https://www.youtube.com/watch?v=H1D5dE7Rzvc
 
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aftershocks

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some interesting spins/moves @ 0:35 - https://www.youtube.com/watch?v=XgwlS1ho87I
Oooh, that opening pair move (whiplash death spiral) looks cool, somewhat similar to the 'exhibition only' head banger move that many pairs have performed, including Denney/Coughlin, and many others. Here's an exhibition vid of Castelli/Tran from 2016 performing a variation of a head banger or airplane glide @1:25 (and later a series of unique moves culminating at @2:24 in another body swinging move with Merv holding Marissa by her head against his chest). They are so smooth, so cool. :cool:
https://www.youtube.com/watch?v=nVAqIyTNpCU

The main difference from what the past pair team performed in the video you linked is: the older move is performed lower to the ground starting as a modified death spiral with a quick rotational whipping around and then back into a form of death spiral. I guess it wouldn't be allowed in competition, but it would be fun if skaters had more freedom to innovate. I'd like to see the Knierims perform it. :D
 
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gkelly

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^^ Yes, it would be cool @barbk. Scott W is certainly an expert at performing barrel rolls. I wonder whether they are allowed for in competition under current rules. Perhaps, but with IJS, skaters have so much they must get in that the freedom to be unique and creative is much less free and available to them in terms of time.
My understanding:

They're not illegal, but they don't automatically gain points as elements or features to existing elements.

In a choreo sequence they would be welcome. Worth doing if the skater can perform in such a way as to contribute positively to the GOE of the ChSq and/or to the program components.

In a step sequence they would not add to the level in any way, so only worth doing if they are likely to increase the GOE or the PCS.

As transitions outside such sequences they could contribute positively to PCS, and possibly to the GOE of a jump or spin element they lead directly into or out of.

The program component they'd probably be most likely to affect negatively would be Skating Skills, performed on two feet in a program that already includes more than its fair share of two-foot skating. But if performed well and/or used to good choreographic effect they should have a positive impact on most components.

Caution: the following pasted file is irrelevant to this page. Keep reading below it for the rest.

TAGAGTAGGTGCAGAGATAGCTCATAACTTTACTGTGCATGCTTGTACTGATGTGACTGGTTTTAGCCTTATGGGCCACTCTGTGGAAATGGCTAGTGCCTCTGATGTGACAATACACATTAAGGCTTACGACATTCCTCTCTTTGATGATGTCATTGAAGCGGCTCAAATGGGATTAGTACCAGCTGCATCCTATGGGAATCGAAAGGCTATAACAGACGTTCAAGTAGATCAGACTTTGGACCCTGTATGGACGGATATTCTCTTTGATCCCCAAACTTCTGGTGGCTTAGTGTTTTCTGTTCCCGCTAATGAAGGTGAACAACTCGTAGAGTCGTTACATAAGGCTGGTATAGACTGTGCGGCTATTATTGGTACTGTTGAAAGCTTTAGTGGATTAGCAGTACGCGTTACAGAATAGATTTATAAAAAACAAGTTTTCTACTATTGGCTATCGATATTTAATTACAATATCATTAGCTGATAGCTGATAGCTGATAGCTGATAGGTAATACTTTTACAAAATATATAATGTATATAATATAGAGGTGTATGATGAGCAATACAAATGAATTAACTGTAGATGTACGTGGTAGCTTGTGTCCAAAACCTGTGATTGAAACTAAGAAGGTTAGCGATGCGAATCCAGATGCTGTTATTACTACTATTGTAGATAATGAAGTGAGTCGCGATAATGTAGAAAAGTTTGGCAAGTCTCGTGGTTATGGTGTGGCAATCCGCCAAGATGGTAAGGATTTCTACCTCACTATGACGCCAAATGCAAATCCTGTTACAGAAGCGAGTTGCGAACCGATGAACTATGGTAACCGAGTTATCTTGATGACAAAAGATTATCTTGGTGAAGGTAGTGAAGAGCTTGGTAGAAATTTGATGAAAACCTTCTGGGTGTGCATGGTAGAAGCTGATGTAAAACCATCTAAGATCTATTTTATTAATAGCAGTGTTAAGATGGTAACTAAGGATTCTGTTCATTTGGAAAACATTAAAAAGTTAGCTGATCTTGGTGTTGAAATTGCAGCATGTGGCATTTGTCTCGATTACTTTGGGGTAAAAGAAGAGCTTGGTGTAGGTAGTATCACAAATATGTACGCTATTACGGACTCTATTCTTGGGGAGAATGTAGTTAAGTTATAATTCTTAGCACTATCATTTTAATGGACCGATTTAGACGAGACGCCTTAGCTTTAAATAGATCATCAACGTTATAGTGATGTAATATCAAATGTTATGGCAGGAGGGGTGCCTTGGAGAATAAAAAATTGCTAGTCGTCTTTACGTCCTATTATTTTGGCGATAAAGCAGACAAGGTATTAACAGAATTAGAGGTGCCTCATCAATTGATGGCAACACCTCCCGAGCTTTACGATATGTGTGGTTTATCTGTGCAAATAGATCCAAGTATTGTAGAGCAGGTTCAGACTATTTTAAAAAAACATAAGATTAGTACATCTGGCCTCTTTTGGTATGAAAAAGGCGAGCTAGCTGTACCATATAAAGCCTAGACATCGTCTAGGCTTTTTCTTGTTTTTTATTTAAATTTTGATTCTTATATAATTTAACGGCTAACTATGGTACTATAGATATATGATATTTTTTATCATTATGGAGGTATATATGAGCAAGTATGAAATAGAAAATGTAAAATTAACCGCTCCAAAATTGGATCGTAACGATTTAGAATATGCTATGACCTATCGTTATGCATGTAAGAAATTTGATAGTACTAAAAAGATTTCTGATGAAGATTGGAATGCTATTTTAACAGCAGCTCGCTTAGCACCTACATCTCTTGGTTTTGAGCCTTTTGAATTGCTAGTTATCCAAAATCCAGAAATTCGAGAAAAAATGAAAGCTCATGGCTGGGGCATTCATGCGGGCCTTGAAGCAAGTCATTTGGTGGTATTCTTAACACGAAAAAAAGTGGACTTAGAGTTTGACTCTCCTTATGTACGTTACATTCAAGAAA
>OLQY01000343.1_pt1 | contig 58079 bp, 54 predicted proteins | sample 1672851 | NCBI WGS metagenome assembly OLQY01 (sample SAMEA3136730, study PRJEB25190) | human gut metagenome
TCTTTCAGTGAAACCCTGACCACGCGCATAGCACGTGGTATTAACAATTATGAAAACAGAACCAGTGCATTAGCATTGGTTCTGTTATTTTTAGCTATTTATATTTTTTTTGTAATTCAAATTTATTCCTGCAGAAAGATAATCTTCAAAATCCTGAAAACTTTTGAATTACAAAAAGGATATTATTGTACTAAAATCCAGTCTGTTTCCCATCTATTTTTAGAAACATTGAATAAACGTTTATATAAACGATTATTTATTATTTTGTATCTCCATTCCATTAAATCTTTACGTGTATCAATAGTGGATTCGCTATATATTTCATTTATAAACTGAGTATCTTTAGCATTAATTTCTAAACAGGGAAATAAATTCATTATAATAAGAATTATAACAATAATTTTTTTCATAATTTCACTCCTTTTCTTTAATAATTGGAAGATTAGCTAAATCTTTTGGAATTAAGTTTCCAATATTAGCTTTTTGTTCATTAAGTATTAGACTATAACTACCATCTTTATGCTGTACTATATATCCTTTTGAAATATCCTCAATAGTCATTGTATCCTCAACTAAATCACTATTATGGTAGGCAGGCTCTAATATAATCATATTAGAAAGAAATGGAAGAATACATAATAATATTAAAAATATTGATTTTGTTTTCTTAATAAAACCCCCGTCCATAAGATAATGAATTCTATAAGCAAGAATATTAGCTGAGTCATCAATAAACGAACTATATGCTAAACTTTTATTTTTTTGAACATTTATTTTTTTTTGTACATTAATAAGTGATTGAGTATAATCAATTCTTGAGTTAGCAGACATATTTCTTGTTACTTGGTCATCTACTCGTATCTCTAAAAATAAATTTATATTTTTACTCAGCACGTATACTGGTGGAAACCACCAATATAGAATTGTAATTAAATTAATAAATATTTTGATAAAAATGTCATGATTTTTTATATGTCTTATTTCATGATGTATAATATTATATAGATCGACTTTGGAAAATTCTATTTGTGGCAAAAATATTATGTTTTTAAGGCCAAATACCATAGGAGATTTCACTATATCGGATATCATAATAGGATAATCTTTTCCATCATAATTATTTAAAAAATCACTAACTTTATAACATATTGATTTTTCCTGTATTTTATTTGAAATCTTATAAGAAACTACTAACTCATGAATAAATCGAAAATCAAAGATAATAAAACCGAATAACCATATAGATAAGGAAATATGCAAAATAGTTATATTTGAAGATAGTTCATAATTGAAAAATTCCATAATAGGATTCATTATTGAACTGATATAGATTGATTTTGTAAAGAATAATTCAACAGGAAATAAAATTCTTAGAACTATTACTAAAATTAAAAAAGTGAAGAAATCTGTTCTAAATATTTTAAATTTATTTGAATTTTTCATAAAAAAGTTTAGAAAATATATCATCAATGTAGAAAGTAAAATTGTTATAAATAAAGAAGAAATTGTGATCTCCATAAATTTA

Meoima

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It looks cool... hopefully we will see some current skaters do aome barrel rolls even just in gala
 

aftershocks

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Thanks very much @gkelly. What you explain is hopeful, but in other words, doing barrel rolls and other unusual moves would require a thoughtful process and much creativity between skater and choreographer combining the right music & costume choices with skillful choreo and musical interpretation. Most skaters I would imagine, don't have the time or skill for that, especially since as you say, the barrell rolls and other innovative moves: "... don't automatically gain points as elements or features to existing elements."

As we know, skating today is more about accumulating points. Any creativity and innovation is good if you can get it with the points. And so, innovation and creativity is seen as a luxury and icing on the cake (at best). But also, unfortunately more of an afterthought to making sure the ubiquitous and boring point-getting required moves and endless spin revolutions are taken care of. :(

Oh well, I continue to be hopeful that someone will surprise us. That's why I appreciate the former Savchenko/Szolkowy, and Gilles/Poirier so very much, as well as the way skillful choreographers like Rohene, Jeff, Julie, Dickson, Dean, John Kerr, and Shae Lynn try very hard to challenge their skaters by incorporating uniqueness. :) (Which of course then often gets copied in different ways, but I guess that's a compliment).
 
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screech

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Thanks for sharing. Here's a video of Ronnie Robertson skating to Pagliacci (and introduced by Tab Hunter, who also skated before becoming an actor): https://www.youtube.com/watch?v=XDRjoHk2PQc
Tab Hunter was so beautiful in his prime. And a bit of gossip - he helped fund Ronnie's skating, as they were in a relationship in the 50s.

In any case, at least in exhibitions I wish skaters would use moves like these more. It's like the Russian split jump - used to be used all the time in competitive programs, now it's barely used, even in exhibitions. And I love them!
 

aftershocks

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Tab Hunter was so beautiful in his prime. And a bit of gossip - he helped fund Ronnie's skating, as they were in a relationship in the 50s.
Yep, thanks I know. :) I read Tab Hunter: Confidential. It pulls the wool off the 1950s and 1960s re Hollywood studio system behind-the-scenes, and macho boy-next-door societal myths and expectations.

Another revealing Hollywood biography is Farley Granger's Include Me Out: My Life From Goldwyn to Broadway. An eye-opening and entertaining read. Granger was a very good actor who had intimate relationships with both men and women, including Shelley Winters and Arthur Laurents. He's particularly known for his work in Hitchcock's Strangers on a Train, and Rope.
http://bugsburnett.blogspot.com/2011/07/how-hollywood-star-farley-granger-lost.html
http://nypost.com/2011/03/29/farley...iancee-shelley-winters-ive-seen-an-awful-lot/